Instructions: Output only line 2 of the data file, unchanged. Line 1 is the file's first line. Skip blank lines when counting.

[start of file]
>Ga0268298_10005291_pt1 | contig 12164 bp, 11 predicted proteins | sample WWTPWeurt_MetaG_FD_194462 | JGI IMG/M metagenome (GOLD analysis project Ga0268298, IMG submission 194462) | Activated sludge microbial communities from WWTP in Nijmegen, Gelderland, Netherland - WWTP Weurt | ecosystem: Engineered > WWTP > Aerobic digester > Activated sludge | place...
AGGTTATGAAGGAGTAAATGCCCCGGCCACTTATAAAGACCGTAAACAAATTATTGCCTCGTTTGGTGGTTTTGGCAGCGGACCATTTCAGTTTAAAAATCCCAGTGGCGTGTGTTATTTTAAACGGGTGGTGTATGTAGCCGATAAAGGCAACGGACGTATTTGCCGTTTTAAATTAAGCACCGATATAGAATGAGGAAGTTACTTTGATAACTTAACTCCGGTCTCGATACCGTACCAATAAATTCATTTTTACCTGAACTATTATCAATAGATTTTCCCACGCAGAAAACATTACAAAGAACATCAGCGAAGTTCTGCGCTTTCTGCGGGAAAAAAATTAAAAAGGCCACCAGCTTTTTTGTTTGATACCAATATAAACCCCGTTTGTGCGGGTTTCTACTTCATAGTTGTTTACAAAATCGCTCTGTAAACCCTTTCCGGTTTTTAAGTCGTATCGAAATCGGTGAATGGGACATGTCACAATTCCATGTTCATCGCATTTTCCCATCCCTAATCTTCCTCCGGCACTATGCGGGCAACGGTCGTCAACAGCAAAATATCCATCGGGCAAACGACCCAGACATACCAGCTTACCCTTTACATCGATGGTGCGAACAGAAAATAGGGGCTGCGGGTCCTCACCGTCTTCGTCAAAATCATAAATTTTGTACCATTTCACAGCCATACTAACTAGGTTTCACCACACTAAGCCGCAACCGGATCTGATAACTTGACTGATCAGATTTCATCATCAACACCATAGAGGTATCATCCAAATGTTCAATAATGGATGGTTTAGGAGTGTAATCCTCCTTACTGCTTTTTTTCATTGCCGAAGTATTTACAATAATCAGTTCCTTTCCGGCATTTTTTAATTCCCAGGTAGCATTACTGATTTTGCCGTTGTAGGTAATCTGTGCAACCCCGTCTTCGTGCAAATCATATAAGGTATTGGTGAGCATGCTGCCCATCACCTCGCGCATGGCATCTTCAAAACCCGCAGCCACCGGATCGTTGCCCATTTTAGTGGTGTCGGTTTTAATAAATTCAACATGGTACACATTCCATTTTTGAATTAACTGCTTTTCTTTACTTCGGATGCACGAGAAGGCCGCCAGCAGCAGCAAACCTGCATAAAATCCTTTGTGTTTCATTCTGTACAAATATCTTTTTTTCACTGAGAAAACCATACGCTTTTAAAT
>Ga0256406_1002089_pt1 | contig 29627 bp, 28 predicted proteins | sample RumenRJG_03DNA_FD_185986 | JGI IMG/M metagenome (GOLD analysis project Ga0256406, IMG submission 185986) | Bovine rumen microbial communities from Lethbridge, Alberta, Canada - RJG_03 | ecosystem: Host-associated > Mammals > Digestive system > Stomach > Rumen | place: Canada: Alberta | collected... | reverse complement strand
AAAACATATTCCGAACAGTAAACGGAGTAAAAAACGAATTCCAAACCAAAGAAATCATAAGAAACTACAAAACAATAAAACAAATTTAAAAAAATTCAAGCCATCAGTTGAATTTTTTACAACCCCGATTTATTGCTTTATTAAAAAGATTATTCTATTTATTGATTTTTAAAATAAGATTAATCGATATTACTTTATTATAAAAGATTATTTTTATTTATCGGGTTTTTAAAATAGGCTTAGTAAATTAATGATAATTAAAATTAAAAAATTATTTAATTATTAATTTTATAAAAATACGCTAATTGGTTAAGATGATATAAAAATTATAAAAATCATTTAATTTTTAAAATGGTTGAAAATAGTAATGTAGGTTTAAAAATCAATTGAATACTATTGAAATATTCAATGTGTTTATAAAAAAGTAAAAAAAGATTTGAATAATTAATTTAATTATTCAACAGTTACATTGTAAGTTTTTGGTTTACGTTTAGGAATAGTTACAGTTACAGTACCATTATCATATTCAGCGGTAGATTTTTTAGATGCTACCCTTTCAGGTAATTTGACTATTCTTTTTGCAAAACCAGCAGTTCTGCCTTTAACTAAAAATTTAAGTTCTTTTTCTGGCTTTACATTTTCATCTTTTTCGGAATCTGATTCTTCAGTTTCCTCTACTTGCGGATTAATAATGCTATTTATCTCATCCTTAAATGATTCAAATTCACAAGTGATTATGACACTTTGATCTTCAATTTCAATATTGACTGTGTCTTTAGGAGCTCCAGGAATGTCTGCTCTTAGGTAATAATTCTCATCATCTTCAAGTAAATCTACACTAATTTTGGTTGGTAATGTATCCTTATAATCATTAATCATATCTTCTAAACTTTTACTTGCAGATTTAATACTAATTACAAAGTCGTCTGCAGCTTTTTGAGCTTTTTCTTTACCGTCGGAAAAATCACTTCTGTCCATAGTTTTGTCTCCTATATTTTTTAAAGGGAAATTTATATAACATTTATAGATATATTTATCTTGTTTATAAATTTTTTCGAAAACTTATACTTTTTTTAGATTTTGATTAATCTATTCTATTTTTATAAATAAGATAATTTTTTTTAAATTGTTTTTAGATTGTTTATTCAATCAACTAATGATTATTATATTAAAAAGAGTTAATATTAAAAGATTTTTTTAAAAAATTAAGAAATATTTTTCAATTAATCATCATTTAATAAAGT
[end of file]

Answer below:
AGGTTATGAAGGAGTAAATGCCCCGGCCACTTATAAAGACCGTAAACAAATTATTGCCTCGTTTGGTGGTTTTGGCAGCGGACCATTTCAGTTTAAAAATCCCAGTGGCGTGTGTTATTTTAAACGGGTGGTGTATGTAGCCGATAAAGGCAACGGACGTATTTGCCGTTTTAAATTAAGCACCGATATAGAATGAGGAAGTTACTTTGATAACTTAACTCCGGTCTCGATACCGTACCAATAAATTCATTTTTACCTGAACTATTATCAATAGATTTTCCCACGCAGAAAACATTACAAAGAACATCAGCGAAGTTCTGCGCTTTCTGCGGGAAAAAAATTAAAAAGGCCACCAGCTTTTTTGTTTGATACCAATATAAACCCCGTTTGTGCGGGTTTCTACTTCATAGTTGTTTACAAAATCGCTCTGTAAACCCTTTCCGGTTTTTAAGTCGTATCGAAATCGGTGAATGGGACATGTCACAATTCCATGTTCATCGCATTTTCCCATCCCTAATCTTCCTCCGGCACTATGCGGGCAACGGTCGTCAACAGCAAAATATCCATCGGGCAAACGACCCAGACATACCAGCTTACCCTTTACATCGATGGTGCGAACAGAAAATAGGGGCTGCGGGTCCTCACCGTCTTCGTCAAAATCATAAATTTTGTACCATTTCACAGCCATACTAACTAGGTTTCACCACACTAAGCCGCAACCGGATCTGATAACTTGACTGATCAGATTTCATCATCAACACCATAGAGGTATCATCCAAATGTTCAATAATGGATGGTTTAGGAGTGTAATCCTCCTTACTGCTTTTTTTCATTGCCGAAGTATTTACAATAATCAGTTCCTTTCCGGCATTTTTTAATTCCCAGGTAGCATTACTGATTTTGCCGTTGTAGGTAATCTGTGCAACCCCGTCTTCGTGCAAATCATATAAGGTATTGGTGAGCATGCTGCCCATCACCTCGCGCATGGCATCTTCAAAACCCGCAGCCACCGGATCGTTGCCCATTTTAGTGGTGTCGGTTTTAATAAATTCAACATGGTACACATTCCATTTTTGAATTAACTGCTTTTCTTTACTTCGGATGCACGAGAAGGCCGCCAGCAGCAGCAAACCTGCATAAAATCCTTTGTGTTTCATTCTGTACAAATATCTTTTTTTCACTGAGAAAACCATACGCTTTTAAAT